The process was well received as a 26in bike in 2013, but Kona has ripped up the rule book and designed a brand new range comprising two longer-travel 650b bikes and one short-travel 29er. The Process 134 is the middle option, offering just over five inches of travel – 134mm, to be precise.
Kona’s new 650b –specific aluminium chassis, with its burly construction, would put many DH bikes to shame. The shape and geometry is very new-school. Using a steepest-on-test head angle, long front centre, stubby stem and ultra-short chianstays, Kona relies on the extra length in the wheelbase for stability.
For stiffness, the alloy frame uses a hydroformed front triangle with wide, press-fit 92BB shell and sturdy back-end. There’s also a massive, oversized shock linkage with carbon reinforcing bridge to boost stiffness further. The sturdy rear stays culminate at oversized hollow dropouts hiding a bolt-through 142x12mm axle.
Up front, the top tube is so low-slung it dips lower than the rear tyre, and uses an extended seat tube bridge (and dropper post) to afford enough saddle height. This design offers amazing standover clearance.
The Process features Kona’s tried-and-tested suspension formula of a single pivot with a linkage. Everything rotates on huge bearing, and 8mm Allen-bolted main pivot hardware totally eliminates any twisting of the back-end. The slightly progressive suspension design uses a basic RockShox Monarch R shock, with an extender yoke. This mounts the shock in a similar fashion to Specialized’s, doing away with the shock bushing to recude initial breakaway friction for a super-supple ride.
Boasting 140mm of travel, the RockShox SektorSilver Air is very sensitive (thanks in part to slippery chromed steel stanchion) but its damping performance is rather crude for this price point.
We joked of awarding bonus points since the Kona was the only bike on which we didn’t end up swapping the stem – the stubby 40mm unit integral to the Process philosophy, as in the KS Eten R dropper post, which worked fine but is one of the heaviest on the market.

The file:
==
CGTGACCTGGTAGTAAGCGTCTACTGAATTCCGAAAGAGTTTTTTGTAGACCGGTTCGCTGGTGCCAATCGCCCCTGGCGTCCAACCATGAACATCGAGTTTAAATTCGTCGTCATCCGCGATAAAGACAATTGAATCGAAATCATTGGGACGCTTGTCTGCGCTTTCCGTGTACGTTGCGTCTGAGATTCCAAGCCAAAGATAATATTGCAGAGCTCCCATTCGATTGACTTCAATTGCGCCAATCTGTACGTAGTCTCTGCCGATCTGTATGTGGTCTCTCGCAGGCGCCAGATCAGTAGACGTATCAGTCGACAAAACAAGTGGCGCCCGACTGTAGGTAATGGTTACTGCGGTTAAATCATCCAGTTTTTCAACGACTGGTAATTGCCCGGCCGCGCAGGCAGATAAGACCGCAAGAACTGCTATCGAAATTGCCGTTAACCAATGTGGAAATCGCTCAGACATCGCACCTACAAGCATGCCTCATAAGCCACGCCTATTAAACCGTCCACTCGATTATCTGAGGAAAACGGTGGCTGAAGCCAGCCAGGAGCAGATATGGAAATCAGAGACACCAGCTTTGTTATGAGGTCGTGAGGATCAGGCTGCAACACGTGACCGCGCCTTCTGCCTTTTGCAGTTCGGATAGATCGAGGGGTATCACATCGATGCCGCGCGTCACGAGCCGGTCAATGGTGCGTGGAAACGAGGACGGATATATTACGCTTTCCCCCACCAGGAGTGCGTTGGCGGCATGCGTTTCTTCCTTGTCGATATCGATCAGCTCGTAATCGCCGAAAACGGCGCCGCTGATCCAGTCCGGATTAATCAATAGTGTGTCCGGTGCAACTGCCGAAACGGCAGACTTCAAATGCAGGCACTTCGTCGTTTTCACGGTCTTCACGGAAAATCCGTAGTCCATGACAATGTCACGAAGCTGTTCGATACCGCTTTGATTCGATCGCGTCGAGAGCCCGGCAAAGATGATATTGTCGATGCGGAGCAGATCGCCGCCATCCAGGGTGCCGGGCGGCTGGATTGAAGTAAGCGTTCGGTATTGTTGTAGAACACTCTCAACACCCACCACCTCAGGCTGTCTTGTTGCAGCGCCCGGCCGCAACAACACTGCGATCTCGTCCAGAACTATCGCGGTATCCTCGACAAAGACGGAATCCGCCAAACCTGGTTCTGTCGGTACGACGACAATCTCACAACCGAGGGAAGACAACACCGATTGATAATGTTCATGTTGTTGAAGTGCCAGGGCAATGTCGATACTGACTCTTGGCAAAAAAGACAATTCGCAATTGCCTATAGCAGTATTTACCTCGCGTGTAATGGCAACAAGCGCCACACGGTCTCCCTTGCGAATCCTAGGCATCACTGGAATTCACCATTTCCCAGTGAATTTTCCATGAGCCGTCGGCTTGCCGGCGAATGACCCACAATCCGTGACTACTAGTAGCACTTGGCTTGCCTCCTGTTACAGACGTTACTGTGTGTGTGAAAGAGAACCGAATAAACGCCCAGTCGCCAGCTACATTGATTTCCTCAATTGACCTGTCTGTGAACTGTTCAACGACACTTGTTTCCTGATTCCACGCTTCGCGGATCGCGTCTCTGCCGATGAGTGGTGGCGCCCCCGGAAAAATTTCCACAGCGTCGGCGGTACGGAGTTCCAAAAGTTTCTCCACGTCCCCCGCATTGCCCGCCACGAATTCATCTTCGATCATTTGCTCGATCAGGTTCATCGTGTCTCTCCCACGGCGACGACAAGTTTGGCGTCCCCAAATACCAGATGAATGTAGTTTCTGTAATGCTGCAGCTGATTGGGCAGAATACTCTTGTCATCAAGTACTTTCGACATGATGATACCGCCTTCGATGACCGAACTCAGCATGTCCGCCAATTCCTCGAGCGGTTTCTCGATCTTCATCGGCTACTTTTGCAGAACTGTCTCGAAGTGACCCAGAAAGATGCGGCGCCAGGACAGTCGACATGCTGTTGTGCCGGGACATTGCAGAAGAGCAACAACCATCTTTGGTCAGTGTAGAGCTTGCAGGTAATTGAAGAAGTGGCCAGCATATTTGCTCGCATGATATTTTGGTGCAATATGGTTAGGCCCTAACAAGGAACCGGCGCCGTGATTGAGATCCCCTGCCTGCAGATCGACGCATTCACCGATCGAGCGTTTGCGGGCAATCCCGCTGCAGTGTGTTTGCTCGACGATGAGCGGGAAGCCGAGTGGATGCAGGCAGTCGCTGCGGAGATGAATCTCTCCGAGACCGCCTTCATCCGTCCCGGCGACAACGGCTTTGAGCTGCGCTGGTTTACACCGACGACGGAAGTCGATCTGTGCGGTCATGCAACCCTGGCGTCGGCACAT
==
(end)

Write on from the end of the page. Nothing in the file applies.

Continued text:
Decent 740mm-width Kona handlebars house old-style Shimano Deore brakes, which work reliably but their long four-finger levers look dated. Deore kit elsewhere includes hubs, shifters and a basic 38/24t Shimano chainset. A better SLX Shadow Plus clutch-type rear mech effectively and quietly secures the chain.
The Maxxis Ardent isn’t the ultimate tyre but does offer the best performance in this test, with a broad, stable footprint on the wide WTB SX rims. The solid wheel package nicely matches the attitude of the bike, but like other components on the Kona, does pile on the pounds.
There’s nothing remarkable about the Process 134 at slower speeds or when climbing, but open the throttle descending and a thumping, deep bass thud comes close to downhill bike-level performance on a trail bike. The sound is echoed by suspension that holds its speed amazingly well over rough ground and kills trail buzz and vibration like no other mid-travel bike.
The long reach, short stem and tight stays offer an aggressive riding position from the off, and we found ourselves riding more from our feet, rather like skiing, firing through berms and using the incredible stiffness of the rear-end and the supportive suspension to steer the bike. The ultra-low top tube had us leaning the bike further over than ever before in familiar corners.
At times, it felt like we’d glimpsed the future of trail bike performance, so it’s frustrating that the Process’s component package and its associated weight isn’t as impressive as the frame. At over 15kg (33lbs), the weight might be a deal-breaker for riders targeting big mountain circuits, where lightness takes top priority.
The Kona Process is arguably the most cutting-edge trail bike on the market. With perfect, modern geometry and incredibly sensitive suspension, its attitude is more short-travel downhill bike than traditional cross-country.
We love much about the design ethos, but this cheaper Process 134 is heavy, and the amazing ride is offset by the sheer bulk it requires you to drag around. It might well be the trail bike aggressive riders have been dreaming of, but the Kona needs to shed some weight to gain more versatility before it justifies higher marks in this category.